Last spring, I retired after 33 years on the faculty at Central Washington University. When people hear that, the most common question they ask me is whether students have changed over the years.
My answer is: Yes, in several ways that are important to both teachers and employers as the first of the Millennial generation (born between 1983 and 2003) graduates from college and enters the workforce.
Students are certainly more confident – some might say overconfident – than they used to be. They have a sense of their own importance, and why not? They’ve been praised and protected by their parents more than any generation in history.
They’re close to their parents. A recent survey shows that 30 percent of parents talk to their children every day. Half engage in “helicoptering,” hovering over their children to mediate conflicts with peers and professors. About 10 percent even admit to writing their childrens’ papers for them.
Students are also more demanding than they used to be. They have a sense of entitlement. A few will tell you bluntly that they want good grades because they’re “paying for them.” Even the more diplomatic ones often seem to think the faculty should satisfy them, not the other way around. Despite the cliché, they don’t understand “no.” To many, it means “not now,” or “let’s negotiate.”
Today’s students don’t respond well to criticism. They want to work with positive people who mark their successes, not failures. In the 1973 movie “The Paper Chase,” there’s a scene in which an imperious law professor calls on a student who is unprepared for class. He hands the student a dime and tells him to call his mother and say he’s probably never going to become a lawyer. True, the comment would have been cruel even then. But if any professor tried it today, I’m pretty sure a complaint would be filed. Today’s students demand respect – and they know their rights.
They’re not very respectful themselves, however. They don’t always mean to be that way; they’re just not very mindful of their audience. They don’t realize the effect their behavior has on others. You wouldn’t think, for example, that you’d have to tell university students not to text-message or, check their e-mail during class, or leave before class is over, but it’s become standard practice
Today’s students are easily bored. Raised with 24/7 access to information on the Internet and surrounded by high-tech gadgetry, it takes a lot to impress them in the classroom. Lectures seldom do it; even Socratic dialogue and group discussions don’t always work. Games are good. Students want learning to be a social activity and one that is immediately rewarding. They like material to be concrete and specific – practical, rather than theoretical.
And today’s students are more materialistic than they used to be. For 40 years, UCLA has published an annual survey of incoming college freshmen. In 1970, 80 percent of freshmen thought “developing a meaningful philosophy of life” was an important college goal. By 2005, nearly 75 percent thought it was important to be “very well off financially.”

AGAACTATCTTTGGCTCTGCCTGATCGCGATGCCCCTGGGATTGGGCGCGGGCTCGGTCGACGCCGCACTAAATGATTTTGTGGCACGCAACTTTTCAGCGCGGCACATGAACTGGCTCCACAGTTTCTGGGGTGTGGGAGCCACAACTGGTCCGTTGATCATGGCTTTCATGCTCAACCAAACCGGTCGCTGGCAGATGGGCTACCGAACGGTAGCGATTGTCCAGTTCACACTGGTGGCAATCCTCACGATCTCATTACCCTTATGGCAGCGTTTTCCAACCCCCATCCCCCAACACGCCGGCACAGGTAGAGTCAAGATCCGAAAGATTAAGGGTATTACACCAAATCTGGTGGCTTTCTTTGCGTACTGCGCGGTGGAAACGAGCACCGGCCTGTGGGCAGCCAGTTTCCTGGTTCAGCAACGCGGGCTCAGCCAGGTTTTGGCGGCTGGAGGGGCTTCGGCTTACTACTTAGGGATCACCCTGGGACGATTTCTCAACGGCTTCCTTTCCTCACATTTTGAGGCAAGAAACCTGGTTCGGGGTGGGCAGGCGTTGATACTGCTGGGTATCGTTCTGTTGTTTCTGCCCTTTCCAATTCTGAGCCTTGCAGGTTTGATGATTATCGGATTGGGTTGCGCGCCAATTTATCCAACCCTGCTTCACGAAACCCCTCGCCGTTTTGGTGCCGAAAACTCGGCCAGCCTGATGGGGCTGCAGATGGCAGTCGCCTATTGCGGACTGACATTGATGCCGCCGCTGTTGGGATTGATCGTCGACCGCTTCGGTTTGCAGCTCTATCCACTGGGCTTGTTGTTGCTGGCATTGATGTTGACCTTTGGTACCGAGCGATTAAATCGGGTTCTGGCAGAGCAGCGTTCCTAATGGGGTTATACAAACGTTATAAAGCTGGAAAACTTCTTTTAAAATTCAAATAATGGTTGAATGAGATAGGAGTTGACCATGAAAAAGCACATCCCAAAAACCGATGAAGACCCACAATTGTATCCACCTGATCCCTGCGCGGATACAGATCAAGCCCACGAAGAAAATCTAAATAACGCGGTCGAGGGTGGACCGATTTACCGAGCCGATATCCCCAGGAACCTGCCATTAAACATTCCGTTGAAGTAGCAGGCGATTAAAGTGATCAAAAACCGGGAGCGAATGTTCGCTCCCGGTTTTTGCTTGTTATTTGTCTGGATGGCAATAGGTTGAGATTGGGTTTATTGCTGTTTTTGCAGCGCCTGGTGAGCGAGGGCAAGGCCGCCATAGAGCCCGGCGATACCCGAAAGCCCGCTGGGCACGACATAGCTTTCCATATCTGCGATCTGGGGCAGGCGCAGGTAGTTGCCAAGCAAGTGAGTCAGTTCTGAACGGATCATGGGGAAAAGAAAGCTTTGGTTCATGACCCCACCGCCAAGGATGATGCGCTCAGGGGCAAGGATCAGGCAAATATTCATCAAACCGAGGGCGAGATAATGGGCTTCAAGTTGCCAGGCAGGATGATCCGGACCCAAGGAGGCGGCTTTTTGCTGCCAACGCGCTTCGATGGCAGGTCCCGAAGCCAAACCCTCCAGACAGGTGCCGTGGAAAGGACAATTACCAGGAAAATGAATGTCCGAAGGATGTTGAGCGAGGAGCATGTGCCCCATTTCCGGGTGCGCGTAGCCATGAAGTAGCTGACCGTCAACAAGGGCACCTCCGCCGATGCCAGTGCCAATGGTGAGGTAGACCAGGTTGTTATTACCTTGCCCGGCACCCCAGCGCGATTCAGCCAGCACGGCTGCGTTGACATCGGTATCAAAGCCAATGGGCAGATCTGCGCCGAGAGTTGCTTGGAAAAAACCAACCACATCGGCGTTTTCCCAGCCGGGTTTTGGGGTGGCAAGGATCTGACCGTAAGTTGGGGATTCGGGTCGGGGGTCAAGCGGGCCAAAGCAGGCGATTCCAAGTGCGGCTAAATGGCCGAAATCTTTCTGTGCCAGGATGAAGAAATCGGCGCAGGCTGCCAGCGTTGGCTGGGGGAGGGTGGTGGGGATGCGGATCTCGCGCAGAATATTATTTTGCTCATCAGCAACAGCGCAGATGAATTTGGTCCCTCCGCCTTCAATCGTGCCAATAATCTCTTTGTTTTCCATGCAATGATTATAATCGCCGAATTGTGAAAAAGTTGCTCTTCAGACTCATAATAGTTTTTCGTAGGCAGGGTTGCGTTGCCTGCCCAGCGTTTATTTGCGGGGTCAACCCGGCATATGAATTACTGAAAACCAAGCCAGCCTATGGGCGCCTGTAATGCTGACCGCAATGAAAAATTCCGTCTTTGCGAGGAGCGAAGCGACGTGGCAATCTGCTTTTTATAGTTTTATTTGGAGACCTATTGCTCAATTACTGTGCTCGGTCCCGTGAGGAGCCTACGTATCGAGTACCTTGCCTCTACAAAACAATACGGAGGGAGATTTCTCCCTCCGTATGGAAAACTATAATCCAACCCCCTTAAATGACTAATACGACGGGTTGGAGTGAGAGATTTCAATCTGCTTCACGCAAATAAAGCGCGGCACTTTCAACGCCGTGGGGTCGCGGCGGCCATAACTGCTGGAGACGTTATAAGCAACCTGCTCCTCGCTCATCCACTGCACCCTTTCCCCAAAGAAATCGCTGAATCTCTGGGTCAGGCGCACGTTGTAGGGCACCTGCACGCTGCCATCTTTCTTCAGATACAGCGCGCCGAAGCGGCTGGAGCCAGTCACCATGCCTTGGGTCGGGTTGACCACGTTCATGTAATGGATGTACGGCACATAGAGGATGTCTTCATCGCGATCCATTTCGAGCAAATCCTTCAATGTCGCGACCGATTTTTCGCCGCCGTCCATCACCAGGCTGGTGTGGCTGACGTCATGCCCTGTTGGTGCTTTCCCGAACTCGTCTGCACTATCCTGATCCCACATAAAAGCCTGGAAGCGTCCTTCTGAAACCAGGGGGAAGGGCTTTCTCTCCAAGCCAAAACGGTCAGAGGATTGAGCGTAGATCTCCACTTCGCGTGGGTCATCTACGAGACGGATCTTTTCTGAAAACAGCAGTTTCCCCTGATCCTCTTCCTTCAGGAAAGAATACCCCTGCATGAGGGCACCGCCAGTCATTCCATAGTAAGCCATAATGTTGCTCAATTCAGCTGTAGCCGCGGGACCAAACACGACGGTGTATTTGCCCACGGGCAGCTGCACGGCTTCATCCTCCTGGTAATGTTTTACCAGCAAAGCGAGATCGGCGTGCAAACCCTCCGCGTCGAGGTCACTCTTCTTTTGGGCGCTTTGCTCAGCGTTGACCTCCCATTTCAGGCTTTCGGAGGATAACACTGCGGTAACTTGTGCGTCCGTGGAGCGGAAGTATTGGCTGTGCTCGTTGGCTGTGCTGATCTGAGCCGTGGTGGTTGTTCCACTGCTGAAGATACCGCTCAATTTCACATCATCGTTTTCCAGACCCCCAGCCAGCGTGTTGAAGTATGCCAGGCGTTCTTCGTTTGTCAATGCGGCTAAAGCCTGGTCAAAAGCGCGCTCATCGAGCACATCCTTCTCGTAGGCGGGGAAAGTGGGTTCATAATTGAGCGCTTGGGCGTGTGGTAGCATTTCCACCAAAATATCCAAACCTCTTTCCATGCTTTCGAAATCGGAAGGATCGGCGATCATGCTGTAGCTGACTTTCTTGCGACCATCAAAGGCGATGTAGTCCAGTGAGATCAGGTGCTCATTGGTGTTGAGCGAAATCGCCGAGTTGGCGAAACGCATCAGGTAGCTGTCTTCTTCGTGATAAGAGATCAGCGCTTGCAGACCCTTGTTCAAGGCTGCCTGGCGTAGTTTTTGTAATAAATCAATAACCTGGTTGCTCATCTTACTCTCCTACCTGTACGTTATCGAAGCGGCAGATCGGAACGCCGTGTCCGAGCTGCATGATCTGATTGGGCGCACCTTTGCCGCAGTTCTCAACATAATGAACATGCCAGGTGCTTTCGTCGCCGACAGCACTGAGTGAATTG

To be sure, in their minds these new students are not overconfident, but assured; not demanding, but assertive; not impatient, impulsive, or materialistic, but driven, fast-paced, and goal-directed. And in fairness, they do have a lot of those positive qualities.
They’re probably more open and honest than students before them. They value authenticity. They’re not afraid to voice their opinions, even if sometimes those opinions are uninformed. Few subjects are taboo with them, and they don’t have much tolerance for political or social correctness.
They like (indeed crave) personal recognition, but they’re group-oriented and prefer working in teams. They like shared leadership, and they’re skeptical of formal authority. Many are strongly oriented towards volunteerism (albeit on a short-term, project-by-project basis), and give time to community service.
Their most unique feature may be their sense of equality. Discrimination isn’t dead on college campuses; there are still cases of intolerance, but today’s students may be the first generation to widely embrace the ideal that issues such as race, religion, or gender do not, by themselves, make a difference in people.
Finally, they’re optimistic, which isn’t easy given the increasing violence on campus and in the outside world they face. Students graduating today will enter the worst job market in 25 years. They’ll work longer, have less job security, and have fewer benefits than their parents or grandparents had. They’ll face a society that’s increasingly polarized, with few shared values, less sense of community, and hardly any authority figures that can be absolutely trusted.
Yet overcoming all, most students remain upbeat. They expect to find a job within a few months of graduation and live a happy, productive life. They see the future as theirs to control. They believe they’re vital to the nation.
So what’s the message for the rest of us?
It can be annoying to hear this new Millennial generation brag about their power and potential, especially when it comes at the expense of the older generations. But the truth is that our future is tied to theirs.
Many are already graduating from college and working in our companies. They’ll soon be in charge of our government, business, professional, and social institutions. We should give them every support we can. Heaven knows, we don’t want them to fail. Understanding how they work is the first step.
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